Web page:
On the Shelves

This week we’re discussing books in print. “Knowing that the profit margin / royalties in paperback formats is minimal, do you still try to obtain that format? Why or why not?” 

I’ve never had to ask myself this as all the publishers I have gone with offer books in print right away. I know there are authors out there that have e-book only but that is not a decision that I have had to make.

If I was in a position where I needed to decide if I wanted my books in print I would, undoubtedly, go with yes. I do read a lot of books on my Kindle, as I have said there are a lot of authors that only offer electronic versions of their works and I would hate to miss out on a great story simply because I can’t read it in paperback. However, I am an avid user of my local public library and absolutely love when I see one of my books on the shelves waiting for someone to be thumbing through the titles and come across it. There it is on the shelves for someone to pick up, look over the cover, read the blurb, and then take it home with them at no cost to them! Waiting to open up a new world for someone who maybe can’t afford an e-reader, perhaps a teen who doesn’t have a phone, or an elderly person who doesn’t know how to operate a tablet.

Then there’s my children’s books. I believe that a lot of people would rather hold a picture book in their hands with their child/grandchild snuggled up beside them, thumbing through the pages, pointing at the pictures, and following along with the words. If I had to fight to get my children’s books in print I certainly would, but I am lucky enough that I don’t have to do that. My books are readily available for those who read with e-readers and those who prefer to hold a physical book in their hands.

Now, if only I get them printed in Braille, that is something I have discussed with one of my publishers but I really need to push a little harder for it.


About Angela Schroeder

Angela Schroeder is a single mother of three. She was born and raised in Iowa in a river town known for its pearl buttons. Having four siblings, she never lacked for someone to play with. As she grew older, she found herself pulled into books and writing more and more. Her parents are her heroes, her siblings her confidants and tormentors, and her children are a wonderful blessing. Church is important to her children and her. They enjoy the friendships they’ve made with the people there. Writing has always been a passion. Her first experience was in fifth grade when she went to a one-day writing conference. After that she knew it was something she wanted to pursue.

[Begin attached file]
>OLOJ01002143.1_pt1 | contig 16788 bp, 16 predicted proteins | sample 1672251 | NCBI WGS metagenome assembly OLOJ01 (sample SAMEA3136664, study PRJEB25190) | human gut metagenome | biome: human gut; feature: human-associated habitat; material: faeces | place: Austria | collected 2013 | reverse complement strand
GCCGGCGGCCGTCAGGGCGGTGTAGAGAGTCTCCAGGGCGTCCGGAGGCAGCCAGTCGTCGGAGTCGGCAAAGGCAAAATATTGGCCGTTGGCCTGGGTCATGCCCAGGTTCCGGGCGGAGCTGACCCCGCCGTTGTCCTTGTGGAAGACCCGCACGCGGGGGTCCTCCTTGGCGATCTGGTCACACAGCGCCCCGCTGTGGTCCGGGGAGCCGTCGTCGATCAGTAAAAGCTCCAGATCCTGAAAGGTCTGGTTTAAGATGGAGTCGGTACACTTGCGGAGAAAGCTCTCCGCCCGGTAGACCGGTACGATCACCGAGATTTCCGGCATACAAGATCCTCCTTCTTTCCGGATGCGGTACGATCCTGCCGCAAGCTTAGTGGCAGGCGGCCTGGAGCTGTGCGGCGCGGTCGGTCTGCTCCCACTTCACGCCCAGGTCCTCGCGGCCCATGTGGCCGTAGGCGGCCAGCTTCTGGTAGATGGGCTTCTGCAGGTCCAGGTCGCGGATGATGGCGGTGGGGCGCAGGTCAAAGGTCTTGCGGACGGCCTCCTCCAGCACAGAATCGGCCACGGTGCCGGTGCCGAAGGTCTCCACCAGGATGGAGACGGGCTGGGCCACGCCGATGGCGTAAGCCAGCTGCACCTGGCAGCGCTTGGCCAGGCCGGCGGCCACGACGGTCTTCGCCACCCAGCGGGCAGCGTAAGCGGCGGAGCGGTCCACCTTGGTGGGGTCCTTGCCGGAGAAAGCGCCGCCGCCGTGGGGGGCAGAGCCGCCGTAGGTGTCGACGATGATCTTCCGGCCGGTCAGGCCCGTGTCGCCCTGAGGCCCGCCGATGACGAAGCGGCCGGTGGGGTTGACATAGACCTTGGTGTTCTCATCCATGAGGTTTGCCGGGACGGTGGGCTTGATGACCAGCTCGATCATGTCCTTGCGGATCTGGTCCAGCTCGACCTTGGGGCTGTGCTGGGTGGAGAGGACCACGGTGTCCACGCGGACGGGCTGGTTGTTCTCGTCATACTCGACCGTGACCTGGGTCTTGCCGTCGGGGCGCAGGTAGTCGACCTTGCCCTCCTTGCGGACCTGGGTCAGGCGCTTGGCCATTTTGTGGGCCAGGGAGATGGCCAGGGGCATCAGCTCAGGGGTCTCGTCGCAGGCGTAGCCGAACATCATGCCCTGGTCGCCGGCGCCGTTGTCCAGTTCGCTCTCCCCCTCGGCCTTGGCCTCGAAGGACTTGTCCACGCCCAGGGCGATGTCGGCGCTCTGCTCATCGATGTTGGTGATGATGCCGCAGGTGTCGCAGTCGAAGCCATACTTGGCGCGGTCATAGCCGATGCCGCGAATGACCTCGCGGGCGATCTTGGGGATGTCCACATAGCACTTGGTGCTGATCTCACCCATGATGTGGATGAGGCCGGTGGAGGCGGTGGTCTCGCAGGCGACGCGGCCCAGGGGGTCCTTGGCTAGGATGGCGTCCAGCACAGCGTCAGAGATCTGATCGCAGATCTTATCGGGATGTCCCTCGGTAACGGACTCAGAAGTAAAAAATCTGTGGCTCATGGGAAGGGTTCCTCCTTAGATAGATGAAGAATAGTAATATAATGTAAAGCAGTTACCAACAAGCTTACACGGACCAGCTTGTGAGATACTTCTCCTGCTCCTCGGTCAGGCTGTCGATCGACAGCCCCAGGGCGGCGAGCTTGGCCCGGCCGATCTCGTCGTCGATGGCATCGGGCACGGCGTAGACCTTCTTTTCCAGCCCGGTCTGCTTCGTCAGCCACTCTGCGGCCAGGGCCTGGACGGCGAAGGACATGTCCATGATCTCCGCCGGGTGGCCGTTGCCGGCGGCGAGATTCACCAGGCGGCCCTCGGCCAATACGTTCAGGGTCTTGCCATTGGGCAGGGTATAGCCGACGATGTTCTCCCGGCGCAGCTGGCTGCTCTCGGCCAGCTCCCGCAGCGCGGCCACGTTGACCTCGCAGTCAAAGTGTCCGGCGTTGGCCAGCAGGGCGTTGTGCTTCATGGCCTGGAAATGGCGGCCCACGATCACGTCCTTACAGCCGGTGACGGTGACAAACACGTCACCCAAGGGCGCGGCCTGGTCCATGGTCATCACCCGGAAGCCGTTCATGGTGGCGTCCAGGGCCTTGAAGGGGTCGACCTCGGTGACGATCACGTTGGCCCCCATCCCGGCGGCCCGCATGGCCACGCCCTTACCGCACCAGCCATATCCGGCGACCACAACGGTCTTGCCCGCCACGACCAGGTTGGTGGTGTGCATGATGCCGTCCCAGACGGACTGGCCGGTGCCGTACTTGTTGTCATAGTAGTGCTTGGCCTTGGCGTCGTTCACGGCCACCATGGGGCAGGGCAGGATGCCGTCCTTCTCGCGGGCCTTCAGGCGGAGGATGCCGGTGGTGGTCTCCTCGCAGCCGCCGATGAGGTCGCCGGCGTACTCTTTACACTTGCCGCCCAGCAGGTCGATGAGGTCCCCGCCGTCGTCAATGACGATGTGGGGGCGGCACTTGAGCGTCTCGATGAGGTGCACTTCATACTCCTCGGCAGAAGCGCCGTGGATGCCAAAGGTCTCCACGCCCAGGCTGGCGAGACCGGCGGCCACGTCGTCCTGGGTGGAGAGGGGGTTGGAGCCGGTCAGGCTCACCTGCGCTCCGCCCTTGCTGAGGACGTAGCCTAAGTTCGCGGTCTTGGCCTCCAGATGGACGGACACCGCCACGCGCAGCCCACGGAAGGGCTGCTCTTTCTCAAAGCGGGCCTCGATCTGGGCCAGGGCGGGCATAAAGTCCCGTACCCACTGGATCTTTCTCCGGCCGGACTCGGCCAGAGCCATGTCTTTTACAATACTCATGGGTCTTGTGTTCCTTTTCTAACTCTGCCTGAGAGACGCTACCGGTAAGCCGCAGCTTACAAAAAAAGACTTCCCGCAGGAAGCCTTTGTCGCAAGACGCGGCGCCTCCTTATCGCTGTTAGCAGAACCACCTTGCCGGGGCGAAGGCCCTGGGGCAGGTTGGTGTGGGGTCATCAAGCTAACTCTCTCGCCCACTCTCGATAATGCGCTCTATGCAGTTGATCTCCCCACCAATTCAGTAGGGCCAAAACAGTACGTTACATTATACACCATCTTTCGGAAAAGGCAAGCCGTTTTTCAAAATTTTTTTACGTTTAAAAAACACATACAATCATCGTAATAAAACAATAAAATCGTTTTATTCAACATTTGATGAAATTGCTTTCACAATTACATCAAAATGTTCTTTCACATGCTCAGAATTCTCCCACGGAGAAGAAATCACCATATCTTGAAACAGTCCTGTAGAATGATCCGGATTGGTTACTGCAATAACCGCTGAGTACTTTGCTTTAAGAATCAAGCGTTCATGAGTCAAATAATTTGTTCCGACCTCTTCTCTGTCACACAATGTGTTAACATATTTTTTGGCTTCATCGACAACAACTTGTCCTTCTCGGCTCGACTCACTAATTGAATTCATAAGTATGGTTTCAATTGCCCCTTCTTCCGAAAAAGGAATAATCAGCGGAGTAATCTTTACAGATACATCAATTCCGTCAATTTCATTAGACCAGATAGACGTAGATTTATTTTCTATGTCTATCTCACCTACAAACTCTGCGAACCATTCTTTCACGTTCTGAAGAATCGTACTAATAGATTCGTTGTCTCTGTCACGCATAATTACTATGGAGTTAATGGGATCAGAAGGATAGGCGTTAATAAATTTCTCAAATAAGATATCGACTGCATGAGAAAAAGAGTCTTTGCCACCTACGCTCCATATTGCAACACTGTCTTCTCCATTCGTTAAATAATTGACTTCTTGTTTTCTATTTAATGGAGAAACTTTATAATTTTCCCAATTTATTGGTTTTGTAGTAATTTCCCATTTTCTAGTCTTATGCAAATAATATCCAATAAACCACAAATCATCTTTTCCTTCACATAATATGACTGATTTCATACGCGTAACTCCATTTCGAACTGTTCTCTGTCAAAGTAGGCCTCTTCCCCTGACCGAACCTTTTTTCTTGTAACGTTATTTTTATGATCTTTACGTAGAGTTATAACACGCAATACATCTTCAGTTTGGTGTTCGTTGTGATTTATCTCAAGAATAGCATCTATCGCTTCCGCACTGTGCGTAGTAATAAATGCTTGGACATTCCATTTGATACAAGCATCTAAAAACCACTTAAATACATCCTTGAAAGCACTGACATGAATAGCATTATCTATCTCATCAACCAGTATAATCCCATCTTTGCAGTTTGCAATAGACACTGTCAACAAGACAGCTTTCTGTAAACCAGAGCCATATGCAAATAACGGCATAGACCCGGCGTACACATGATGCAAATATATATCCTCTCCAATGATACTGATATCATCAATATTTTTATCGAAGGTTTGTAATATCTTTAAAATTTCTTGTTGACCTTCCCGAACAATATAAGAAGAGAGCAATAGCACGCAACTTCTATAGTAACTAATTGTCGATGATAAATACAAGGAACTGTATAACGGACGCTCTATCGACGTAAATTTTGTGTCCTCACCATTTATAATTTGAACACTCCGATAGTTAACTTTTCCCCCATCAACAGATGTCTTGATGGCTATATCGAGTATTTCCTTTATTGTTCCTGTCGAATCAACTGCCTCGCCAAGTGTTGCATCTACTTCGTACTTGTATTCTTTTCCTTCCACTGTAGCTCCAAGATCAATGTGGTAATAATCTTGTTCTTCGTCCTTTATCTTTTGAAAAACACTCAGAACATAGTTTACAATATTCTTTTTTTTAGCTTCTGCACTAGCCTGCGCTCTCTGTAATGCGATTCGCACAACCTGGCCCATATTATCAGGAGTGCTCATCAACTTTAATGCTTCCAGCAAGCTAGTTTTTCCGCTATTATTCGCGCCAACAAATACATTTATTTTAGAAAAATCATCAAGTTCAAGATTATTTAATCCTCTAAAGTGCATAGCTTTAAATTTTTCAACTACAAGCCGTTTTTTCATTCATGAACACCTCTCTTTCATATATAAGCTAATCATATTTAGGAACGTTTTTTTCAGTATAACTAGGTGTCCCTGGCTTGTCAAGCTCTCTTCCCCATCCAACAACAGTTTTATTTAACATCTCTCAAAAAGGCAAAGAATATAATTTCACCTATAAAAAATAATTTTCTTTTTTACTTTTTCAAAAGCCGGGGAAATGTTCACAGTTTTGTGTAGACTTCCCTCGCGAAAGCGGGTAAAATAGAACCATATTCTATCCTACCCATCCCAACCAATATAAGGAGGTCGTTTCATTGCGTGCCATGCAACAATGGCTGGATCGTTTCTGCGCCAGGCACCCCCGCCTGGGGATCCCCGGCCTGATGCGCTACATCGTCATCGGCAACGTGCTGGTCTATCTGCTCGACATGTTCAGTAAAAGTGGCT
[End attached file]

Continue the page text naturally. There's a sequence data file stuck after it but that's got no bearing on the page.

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6 Responses to On the Shelves

  1. Jeff Salter says:

    yes, seeing my books on the shelves of a library is an awesome feeling. It gives one a sense of validity and affirmation that is otherwise difficult to achieve. So far, I’ve not yet seen any of my titles in book stories, however. Perhaps that’s yet to come.

    Liked by 1 person

  2. Elaine Cantrell says:

    It gives you an awesome feeling to see your books in print, especially at a library.

    Liked by 2 people

  3. Children’s books NOT in book form should be downright illegal! I can’t imagine inspiring a love of reading without having books for the children to look through.
    As for Braille, I has not thought of that. With all of the audiobooks available,I am amazed that they print them any more.I remember when there were ‘talking books’, books on records. They were free to the blind, but they were specially made, so that they could not be played on a regular player (78/45/33 13 rpm).The payers were also loaned freely through the Lighthouse for the Blind, if I recall correctly.

    Liked by 1 person

    • I have had a young girl reach out to me to ask if I could get my books in Braille. She mostly listens to audio books but enjoys being able to read a book on her own. She said a lot of the students at her school do as well. I am hoping that someday I can get that for her.


  4. My books are all in paperback and ecopy. I think it’s important that you use both formats today.

    The process for getting my books into the libraries here in Houston is a tedious one. After I finish the novella I’m working on at the moment, I plan to pursue that process to get my stories out there for everyone to read. The next step I might take is audio. I’m still researching that.

    Are you aware that anyone who would like to purchase your paperback through a brick-and-mortar store like Barnes and Noble, can do so even if they are not on the shelves. All they have to do is ask at the service desk and the store will order the book for either delivery at your home, or in the store. You pay the store the price of the book instead of ordering from Amazon or wherever.

    Most of these stores also have an online store where you can order the books.

    Liked by 1 person

  5. Patricia Kiyono says:

    Reading books with my kids and grandkids have been the best times, and I think they enjoy it too. I’m so glad they all love reading, and I have to think that the time spent with them reading together has something to do with it.


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